The Washington Post

Nebraska court’s schedule on pipeline suit takes heat off Obama until after elections

It’s official: A final decision on the controversial Keystone XL pipeline will wait until after the November midterms.

The latest delay comes as a result of a scheduling decision this week by the Nebraska Supreme Court, which doesn’t plan to hear oral arguments in a crucial Keystone-related case until early September.

That means final resolution of the case is unlikely before October at the earliest, and the State Department has said it will not make a decision on Keystone until after the Nebraska dispute is settled.

In the lawsuit, a group of landowners is challenging legislation signed by Nebraska Gov. Dave Heineman (R) that is designed to speed the project along by approving its route and letting the company use the power of eminent domain in negotiating rights-of-way.

An Obama administration official familiar with the State Department’s decision-making process, who requested anonymity to discuss internal deliberations, said it is “highly unlikely that a decision will be made before the midterm election,” given the court’s schedule.

“This is not because of politics. It’s just a reflection of the gravity of this decision,” the official said. “It doesn’t make sense to have the agencies give us their best opinion on whether or not the Keystone pipeline should go forward if the information on which they base it changes dramatically.”

A lower court has declared the state’s route-setting process unconstitutional, finding that the legislature did not have the right to wrest the decision away from the state’s five-member Public Service Commission. If the state Supreme Court upholds that ruling, it would take several more months for Nebraska to finalize a new route.

The delay provides a political reprieve for President Obama, who is under pressure from environmentalists to deny the cross-border permit to TransCanada, the project’s sponsor, on the grounds that it would accelerate climate change. Surveys have found that Americans support the pipeline by a wide margin, viewing it as a project that will create jobs and enhance the nation’s energy security.

Rep. Lee Terry (R-Neb.) said the administration still could grant the permit so the project’s construction could proceed. “But it seems the president’s only interest is placating his environmental base in an election year,” Terry said in a statement.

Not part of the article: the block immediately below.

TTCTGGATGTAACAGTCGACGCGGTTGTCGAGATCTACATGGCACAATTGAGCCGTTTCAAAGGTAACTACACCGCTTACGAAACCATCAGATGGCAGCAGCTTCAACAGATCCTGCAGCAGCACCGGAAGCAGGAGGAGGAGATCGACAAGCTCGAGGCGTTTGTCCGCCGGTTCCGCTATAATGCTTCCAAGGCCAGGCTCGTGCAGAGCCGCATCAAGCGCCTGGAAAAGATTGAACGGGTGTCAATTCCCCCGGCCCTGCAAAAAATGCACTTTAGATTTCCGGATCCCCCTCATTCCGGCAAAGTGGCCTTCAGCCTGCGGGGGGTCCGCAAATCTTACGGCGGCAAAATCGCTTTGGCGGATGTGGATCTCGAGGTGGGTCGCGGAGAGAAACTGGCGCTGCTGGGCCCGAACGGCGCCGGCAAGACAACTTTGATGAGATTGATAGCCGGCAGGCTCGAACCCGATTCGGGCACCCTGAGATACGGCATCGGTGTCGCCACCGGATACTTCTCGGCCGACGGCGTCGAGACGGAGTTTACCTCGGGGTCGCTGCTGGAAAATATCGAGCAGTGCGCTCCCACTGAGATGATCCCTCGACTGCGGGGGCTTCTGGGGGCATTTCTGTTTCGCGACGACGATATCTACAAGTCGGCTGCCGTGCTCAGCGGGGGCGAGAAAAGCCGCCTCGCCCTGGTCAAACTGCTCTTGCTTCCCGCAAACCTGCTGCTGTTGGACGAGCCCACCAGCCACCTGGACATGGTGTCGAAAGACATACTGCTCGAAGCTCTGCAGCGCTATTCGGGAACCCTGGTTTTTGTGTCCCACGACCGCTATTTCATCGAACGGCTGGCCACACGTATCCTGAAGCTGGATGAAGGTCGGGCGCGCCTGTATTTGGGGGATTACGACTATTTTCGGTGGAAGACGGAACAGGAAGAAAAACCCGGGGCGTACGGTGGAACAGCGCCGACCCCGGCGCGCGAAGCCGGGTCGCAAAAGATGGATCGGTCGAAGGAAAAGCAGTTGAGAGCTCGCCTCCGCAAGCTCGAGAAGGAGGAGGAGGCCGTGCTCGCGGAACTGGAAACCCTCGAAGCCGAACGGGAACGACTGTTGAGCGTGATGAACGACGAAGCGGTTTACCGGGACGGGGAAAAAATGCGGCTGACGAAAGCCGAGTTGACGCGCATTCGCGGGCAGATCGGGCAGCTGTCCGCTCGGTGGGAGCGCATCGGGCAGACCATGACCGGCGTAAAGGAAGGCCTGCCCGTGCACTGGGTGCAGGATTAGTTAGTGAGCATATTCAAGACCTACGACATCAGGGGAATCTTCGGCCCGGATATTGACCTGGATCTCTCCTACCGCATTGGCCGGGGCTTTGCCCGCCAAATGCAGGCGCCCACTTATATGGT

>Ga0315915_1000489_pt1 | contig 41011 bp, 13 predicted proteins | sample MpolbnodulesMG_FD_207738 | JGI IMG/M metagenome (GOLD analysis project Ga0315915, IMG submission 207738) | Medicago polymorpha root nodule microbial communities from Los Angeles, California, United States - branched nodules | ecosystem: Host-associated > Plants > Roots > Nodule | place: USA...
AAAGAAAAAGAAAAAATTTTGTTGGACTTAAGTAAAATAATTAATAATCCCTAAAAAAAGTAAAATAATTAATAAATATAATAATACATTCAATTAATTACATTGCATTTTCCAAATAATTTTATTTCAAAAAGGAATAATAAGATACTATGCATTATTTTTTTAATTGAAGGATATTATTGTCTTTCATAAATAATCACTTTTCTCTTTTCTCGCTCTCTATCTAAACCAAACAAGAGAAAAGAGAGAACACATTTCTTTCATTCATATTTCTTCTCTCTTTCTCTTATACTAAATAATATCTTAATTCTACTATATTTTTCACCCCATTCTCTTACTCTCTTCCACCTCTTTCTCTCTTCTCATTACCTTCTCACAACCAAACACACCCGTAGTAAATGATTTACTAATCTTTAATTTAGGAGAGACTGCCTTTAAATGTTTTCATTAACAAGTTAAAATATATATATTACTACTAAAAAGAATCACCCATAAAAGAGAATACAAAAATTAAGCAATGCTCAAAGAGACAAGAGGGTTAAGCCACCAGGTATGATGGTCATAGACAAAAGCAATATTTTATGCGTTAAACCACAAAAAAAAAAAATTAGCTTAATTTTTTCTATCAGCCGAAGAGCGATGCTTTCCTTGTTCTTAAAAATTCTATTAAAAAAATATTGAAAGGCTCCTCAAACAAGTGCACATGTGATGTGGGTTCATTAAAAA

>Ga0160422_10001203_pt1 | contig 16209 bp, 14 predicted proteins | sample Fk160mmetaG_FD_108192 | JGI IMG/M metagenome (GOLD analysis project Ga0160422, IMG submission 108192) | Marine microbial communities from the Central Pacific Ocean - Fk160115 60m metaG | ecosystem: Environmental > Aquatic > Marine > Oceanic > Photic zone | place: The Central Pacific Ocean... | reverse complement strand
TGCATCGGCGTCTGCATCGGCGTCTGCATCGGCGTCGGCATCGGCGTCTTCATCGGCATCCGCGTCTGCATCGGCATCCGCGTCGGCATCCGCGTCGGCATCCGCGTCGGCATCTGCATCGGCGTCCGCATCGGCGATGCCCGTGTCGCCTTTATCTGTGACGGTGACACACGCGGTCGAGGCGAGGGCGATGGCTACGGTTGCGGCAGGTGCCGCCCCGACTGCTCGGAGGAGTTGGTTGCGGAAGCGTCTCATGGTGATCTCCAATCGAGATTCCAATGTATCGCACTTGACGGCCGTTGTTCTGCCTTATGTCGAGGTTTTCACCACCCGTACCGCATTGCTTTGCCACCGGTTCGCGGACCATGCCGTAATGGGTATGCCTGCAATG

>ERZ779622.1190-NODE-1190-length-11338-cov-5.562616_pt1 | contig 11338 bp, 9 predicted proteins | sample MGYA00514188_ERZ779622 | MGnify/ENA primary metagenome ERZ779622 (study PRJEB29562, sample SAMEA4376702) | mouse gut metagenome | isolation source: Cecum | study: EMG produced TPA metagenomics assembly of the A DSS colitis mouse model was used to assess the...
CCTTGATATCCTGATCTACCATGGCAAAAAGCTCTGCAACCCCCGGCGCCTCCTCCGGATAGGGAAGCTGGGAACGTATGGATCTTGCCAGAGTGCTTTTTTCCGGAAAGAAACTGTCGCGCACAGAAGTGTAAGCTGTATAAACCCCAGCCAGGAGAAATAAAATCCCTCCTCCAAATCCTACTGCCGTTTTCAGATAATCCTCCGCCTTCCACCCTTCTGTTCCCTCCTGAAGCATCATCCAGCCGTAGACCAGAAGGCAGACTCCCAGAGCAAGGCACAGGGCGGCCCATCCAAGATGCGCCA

It is less clear how postponing a final decision will affect vulnerable Democratic senators in energy-rich states, such as Mary Landrieu (La.) and Mark Begich (Alaska), who have come under fire for their ties to the president and his environmental policies.

The pipeline would transport roughly 830,000 barrels of crude oil a day through a network stretching from Canada’s oil-sands region to refineries in Port Arthur, Texas. Proponents argue that Obama can approve the permit without waiting for resolution of the Nebraska case.

Long delays in the federal permitting process, which has lasted five years, mean that TransCanada must get new approval from South Dakota for the part of its route that goes through that state. TransCanada spokesman Shawn Howard wrote in an e-mail that the conditions for approval “are stronger” than they were several years ago, and the company does not expect any problems.

But Jane Kleeb, who heads the pipeline-opposition group Bold Nebraska, said TransCanada could face a fight in South Dakota because some tribal groups may oppose renewal of the construction permit. She also said she was confident that the administration eventually would block the pipeline.

“If the president was going to approve this pipeline, he would have approved it a long time ago,” Kleeb said. “Time clearly has been on our side.”

Juliet Eilperin is The Washington Post's White House bureau chief, covering domestic and foreign policy as well as the culture of 1600 Pennsylvania Avenue. She is the author of two books—one on sharks, and another on Congress, not to be confused with each other—and has worked for the Post since 1998.

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